Thursday Feb 22

Held-Poetry George Held contributes his stories, poems, and book reviews widely, both online and in print, to journals like 5 AM, Confrontation, The Pedestal, and Notre Dame Review. Garrison Keillor read one of George's poems on NPR, he's received 5 Pushcart Prize nominations, and his fourteenth poetry collection is After Shakespeare: Selected Sonnets (Červená Barva Press, 2010).
George Held Interview, with Nicelle Davis

Your poems, through narrative, deal with the taboo subject of racism. What do you think a poem’s obligation is to bring about social awareness? Do you think poetry has the power to evoke political change?
I think we shouldn’t put too much of a burden on poetry to achieve anything practical. Auden famously wrote that “poetry makes nothing happen,” and even the most passionate political poems, like Yeats’s “The Second Coming,” fail to offer more than reinforcement of already held opinions or solace for those who read or quote them. Poems can help to enlighten readers who are struck by their insights, but they probably don’t get citizens to the polls or the barricades.
As for the first part of your question, I do think poets should be bold about treating taboos in their verse, though they must avoid stale ideas, moralism, and, above all, propaganda.

“Alienated” is how I would describe the personae in these three poems. How does poetry help people deal with feelings of estrangement? Does poetry create connections that otherwise would not exist? If yes, how is it that poetry creates a sense of home for the internally homeless?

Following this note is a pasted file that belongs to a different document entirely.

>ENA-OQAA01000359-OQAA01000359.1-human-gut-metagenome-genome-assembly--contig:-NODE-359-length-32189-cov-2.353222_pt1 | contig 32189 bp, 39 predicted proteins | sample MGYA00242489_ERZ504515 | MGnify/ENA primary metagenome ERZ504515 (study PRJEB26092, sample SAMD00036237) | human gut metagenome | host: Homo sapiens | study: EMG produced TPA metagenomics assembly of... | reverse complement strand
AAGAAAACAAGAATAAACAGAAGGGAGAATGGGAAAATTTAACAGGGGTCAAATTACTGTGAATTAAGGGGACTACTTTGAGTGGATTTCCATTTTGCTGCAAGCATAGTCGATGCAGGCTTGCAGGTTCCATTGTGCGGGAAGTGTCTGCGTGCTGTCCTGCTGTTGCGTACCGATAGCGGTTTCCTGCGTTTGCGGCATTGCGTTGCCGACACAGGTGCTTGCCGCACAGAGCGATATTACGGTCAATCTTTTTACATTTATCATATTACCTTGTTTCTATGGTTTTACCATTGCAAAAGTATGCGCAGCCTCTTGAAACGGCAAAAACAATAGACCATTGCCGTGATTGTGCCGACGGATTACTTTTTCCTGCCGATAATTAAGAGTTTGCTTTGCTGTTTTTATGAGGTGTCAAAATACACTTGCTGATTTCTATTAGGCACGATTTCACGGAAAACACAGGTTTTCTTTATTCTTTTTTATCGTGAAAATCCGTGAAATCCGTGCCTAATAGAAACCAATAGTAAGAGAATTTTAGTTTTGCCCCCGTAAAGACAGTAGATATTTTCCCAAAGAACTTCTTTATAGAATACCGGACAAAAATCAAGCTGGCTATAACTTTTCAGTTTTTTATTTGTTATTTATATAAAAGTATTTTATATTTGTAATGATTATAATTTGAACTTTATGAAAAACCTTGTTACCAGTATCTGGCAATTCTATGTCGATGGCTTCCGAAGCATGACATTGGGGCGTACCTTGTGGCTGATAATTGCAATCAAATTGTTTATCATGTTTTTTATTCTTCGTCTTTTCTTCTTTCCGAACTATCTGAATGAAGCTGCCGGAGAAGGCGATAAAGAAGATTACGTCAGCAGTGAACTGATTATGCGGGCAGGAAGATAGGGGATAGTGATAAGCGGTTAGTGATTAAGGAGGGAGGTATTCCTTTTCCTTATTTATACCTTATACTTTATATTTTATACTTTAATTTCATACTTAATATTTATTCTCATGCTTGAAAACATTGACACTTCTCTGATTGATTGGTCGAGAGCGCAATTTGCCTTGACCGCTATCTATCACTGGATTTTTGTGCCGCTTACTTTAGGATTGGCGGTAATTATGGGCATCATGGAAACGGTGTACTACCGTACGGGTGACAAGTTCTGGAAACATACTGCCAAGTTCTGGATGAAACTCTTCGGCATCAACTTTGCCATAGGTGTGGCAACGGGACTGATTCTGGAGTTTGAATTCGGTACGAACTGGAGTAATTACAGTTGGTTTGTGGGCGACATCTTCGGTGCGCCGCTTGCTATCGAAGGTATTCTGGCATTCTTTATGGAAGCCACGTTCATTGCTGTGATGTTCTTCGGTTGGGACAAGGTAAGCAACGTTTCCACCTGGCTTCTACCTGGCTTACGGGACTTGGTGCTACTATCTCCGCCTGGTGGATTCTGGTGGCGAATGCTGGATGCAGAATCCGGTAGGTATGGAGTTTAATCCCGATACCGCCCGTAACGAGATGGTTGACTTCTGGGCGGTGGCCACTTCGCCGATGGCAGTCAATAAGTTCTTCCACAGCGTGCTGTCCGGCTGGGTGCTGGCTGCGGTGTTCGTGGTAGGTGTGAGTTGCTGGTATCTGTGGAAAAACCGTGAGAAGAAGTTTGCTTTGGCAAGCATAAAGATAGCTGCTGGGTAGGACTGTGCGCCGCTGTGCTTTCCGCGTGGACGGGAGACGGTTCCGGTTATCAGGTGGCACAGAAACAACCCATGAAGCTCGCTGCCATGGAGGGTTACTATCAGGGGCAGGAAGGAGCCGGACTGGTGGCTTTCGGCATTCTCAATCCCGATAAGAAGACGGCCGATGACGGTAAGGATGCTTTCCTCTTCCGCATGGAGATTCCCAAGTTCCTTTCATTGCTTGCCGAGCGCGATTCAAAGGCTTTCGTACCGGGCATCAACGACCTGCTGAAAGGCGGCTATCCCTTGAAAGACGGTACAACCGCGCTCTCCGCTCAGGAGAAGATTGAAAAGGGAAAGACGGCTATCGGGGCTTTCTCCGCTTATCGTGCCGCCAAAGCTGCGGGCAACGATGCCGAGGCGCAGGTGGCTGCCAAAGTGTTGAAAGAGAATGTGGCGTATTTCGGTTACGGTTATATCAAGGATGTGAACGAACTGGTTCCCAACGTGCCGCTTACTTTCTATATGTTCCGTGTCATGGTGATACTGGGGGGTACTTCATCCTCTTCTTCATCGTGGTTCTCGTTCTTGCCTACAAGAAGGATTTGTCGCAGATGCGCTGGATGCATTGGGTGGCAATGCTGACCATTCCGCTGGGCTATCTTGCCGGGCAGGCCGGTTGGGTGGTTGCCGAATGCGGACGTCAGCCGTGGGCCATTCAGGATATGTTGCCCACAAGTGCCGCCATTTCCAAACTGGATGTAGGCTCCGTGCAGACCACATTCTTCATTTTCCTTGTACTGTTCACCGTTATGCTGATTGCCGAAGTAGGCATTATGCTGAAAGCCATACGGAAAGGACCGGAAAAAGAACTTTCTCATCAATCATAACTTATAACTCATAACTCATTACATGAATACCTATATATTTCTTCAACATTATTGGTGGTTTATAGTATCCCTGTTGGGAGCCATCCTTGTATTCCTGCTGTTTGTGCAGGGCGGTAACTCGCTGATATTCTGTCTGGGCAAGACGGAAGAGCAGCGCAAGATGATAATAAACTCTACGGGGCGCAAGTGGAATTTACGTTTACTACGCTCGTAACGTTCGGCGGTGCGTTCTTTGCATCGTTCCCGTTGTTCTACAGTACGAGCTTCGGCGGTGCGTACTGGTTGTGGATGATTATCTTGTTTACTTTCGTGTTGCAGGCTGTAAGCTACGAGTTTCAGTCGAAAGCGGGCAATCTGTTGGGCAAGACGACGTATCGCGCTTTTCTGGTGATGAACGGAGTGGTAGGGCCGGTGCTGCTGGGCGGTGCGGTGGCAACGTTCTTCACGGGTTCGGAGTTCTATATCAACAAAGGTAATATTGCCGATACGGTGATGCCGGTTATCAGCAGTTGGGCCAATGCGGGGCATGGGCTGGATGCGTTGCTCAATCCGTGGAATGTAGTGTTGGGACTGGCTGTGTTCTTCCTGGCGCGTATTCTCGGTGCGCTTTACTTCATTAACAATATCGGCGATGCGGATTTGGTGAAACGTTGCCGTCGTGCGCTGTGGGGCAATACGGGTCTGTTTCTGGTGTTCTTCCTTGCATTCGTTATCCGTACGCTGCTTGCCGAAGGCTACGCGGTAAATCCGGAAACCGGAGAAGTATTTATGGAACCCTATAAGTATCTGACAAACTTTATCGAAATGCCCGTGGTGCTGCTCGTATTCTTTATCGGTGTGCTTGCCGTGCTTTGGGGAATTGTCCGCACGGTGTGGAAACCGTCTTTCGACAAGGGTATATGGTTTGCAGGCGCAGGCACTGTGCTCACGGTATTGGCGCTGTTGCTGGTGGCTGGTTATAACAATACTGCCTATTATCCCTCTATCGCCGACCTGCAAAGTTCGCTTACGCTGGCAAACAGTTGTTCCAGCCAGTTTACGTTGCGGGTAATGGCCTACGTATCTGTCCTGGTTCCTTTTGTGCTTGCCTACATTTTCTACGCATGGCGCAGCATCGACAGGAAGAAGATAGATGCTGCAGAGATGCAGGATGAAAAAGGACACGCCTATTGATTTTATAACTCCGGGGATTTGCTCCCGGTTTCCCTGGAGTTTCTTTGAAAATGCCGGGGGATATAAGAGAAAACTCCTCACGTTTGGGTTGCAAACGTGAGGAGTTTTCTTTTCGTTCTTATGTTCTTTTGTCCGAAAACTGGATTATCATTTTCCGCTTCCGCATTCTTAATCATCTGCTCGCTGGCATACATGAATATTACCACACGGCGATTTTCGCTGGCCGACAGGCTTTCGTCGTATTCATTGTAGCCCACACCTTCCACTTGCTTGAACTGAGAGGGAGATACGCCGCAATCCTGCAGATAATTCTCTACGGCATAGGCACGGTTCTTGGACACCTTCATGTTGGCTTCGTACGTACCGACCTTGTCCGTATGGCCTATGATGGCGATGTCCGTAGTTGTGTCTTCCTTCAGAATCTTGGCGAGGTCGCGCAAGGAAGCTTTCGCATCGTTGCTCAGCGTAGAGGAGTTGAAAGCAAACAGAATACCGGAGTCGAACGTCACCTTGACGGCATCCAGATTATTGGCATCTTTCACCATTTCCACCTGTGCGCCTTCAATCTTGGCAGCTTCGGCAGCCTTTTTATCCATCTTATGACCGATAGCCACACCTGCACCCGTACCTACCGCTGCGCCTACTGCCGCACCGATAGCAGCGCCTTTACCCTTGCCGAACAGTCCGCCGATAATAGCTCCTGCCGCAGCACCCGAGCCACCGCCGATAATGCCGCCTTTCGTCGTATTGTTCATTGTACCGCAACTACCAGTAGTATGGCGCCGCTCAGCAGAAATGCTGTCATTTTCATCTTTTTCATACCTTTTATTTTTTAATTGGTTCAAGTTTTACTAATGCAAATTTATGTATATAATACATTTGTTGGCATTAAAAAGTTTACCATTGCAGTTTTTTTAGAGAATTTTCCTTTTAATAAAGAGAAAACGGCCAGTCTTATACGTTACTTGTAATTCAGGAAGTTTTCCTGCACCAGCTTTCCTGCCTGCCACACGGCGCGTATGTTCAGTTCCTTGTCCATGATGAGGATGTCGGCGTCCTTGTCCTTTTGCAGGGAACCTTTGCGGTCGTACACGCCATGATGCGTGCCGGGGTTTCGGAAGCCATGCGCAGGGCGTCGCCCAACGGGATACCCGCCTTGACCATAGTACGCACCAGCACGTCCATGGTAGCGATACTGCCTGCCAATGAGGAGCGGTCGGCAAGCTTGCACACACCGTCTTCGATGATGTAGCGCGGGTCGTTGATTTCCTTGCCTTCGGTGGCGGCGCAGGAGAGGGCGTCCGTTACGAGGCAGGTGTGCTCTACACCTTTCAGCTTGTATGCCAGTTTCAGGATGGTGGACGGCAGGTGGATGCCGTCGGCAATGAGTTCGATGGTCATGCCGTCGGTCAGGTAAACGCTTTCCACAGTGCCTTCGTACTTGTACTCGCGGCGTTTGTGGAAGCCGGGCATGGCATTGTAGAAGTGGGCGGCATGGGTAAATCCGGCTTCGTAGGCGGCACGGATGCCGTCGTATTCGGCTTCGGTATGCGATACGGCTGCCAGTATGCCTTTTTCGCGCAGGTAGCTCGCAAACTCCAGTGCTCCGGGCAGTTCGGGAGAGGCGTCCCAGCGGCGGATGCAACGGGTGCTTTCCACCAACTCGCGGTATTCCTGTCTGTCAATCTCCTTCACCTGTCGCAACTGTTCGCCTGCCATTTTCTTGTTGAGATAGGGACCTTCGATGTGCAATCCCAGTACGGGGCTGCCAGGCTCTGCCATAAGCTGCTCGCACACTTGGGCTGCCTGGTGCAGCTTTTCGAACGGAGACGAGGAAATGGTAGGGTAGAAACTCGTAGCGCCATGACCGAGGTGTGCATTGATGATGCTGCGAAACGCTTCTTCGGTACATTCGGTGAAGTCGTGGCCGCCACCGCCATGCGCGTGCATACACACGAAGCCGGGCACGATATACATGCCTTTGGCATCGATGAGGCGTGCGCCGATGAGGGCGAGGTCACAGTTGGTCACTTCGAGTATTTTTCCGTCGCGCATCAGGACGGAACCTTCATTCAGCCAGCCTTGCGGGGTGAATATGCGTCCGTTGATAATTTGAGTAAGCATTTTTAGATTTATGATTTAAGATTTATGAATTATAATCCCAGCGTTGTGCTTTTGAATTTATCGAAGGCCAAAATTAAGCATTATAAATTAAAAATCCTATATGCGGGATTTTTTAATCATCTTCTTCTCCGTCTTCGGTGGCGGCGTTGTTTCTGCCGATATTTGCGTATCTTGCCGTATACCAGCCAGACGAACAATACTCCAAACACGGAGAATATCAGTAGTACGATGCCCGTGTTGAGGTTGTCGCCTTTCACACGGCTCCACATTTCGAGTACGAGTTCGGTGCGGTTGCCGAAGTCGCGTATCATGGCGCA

I prefer “critical” to “alienated.” Alienation is often disabling, and a poet needs to write with freedom from such a negative feeling. At the open mic, alienation often negates the poetry. On the other hand, poets need to be critical of the status quo and open to radical ideas and approaches to their work. Both Whitman and Dickinson, for example, criticized their society at the same time they found unique verse techniques for their work. Both seemed estranged from mid-19th-century America, yet we think of them as authentic Americans. For them, as for other great poets, their poetry maybe came less from feeling “internally homeless” than from an existential struggle to be at home in their own idiosyncratic skin. I would say that might describe the speaker in “Alien” and “Typed,” while the one in “At the Marina” is more impersonal and political.